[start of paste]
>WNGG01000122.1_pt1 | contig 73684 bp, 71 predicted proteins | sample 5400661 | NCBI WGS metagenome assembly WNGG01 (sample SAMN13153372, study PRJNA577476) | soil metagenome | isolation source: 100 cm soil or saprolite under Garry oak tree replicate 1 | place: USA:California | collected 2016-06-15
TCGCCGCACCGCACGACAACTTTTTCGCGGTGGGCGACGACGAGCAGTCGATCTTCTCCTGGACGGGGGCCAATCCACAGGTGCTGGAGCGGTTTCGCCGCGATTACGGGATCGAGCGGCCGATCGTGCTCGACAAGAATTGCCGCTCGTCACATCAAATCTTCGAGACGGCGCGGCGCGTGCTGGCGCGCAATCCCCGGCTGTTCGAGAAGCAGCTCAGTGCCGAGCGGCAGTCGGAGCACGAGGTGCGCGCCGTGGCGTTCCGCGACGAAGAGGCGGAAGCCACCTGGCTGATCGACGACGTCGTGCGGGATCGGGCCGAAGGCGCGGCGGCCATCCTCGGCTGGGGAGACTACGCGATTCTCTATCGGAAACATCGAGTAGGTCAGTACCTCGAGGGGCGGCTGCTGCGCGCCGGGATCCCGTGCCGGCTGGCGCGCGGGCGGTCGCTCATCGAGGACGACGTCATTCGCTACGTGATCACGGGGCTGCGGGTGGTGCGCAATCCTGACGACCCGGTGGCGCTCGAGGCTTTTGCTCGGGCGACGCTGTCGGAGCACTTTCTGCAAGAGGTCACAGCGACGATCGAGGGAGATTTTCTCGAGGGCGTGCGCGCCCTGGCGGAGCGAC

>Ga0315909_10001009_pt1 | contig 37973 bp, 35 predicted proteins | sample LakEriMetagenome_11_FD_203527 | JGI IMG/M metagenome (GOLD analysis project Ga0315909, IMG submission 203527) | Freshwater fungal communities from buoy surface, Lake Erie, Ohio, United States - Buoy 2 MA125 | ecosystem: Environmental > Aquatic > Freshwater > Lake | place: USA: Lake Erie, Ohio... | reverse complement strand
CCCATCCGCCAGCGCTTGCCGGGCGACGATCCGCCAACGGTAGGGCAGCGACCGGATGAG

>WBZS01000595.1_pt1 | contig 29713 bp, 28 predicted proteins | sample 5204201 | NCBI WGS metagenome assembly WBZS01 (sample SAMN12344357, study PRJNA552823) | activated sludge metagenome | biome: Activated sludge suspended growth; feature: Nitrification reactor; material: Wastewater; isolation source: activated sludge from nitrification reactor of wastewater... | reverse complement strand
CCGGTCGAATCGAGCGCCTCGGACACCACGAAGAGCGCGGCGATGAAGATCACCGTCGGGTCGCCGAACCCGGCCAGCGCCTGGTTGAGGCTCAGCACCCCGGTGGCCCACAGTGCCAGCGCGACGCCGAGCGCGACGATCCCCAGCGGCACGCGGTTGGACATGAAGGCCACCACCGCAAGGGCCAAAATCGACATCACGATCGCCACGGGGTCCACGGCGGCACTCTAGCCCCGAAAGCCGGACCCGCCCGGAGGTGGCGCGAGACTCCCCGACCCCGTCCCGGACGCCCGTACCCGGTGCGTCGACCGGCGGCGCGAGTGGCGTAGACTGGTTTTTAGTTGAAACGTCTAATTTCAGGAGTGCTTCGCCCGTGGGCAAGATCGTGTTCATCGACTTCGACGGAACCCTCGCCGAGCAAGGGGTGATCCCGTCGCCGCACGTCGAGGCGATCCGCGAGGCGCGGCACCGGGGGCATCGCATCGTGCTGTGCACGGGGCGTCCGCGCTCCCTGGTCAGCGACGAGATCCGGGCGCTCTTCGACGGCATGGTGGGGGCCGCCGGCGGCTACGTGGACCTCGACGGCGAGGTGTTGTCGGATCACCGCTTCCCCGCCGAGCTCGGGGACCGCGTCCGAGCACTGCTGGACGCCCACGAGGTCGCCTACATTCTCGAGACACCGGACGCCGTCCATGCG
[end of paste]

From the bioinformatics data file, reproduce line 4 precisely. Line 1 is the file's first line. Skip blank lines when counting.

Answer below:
CCCATCCGCCAGCGCTTGCCGGGCGACGATCCGCCAACGGTAGGGCAGCGACCGGATGAG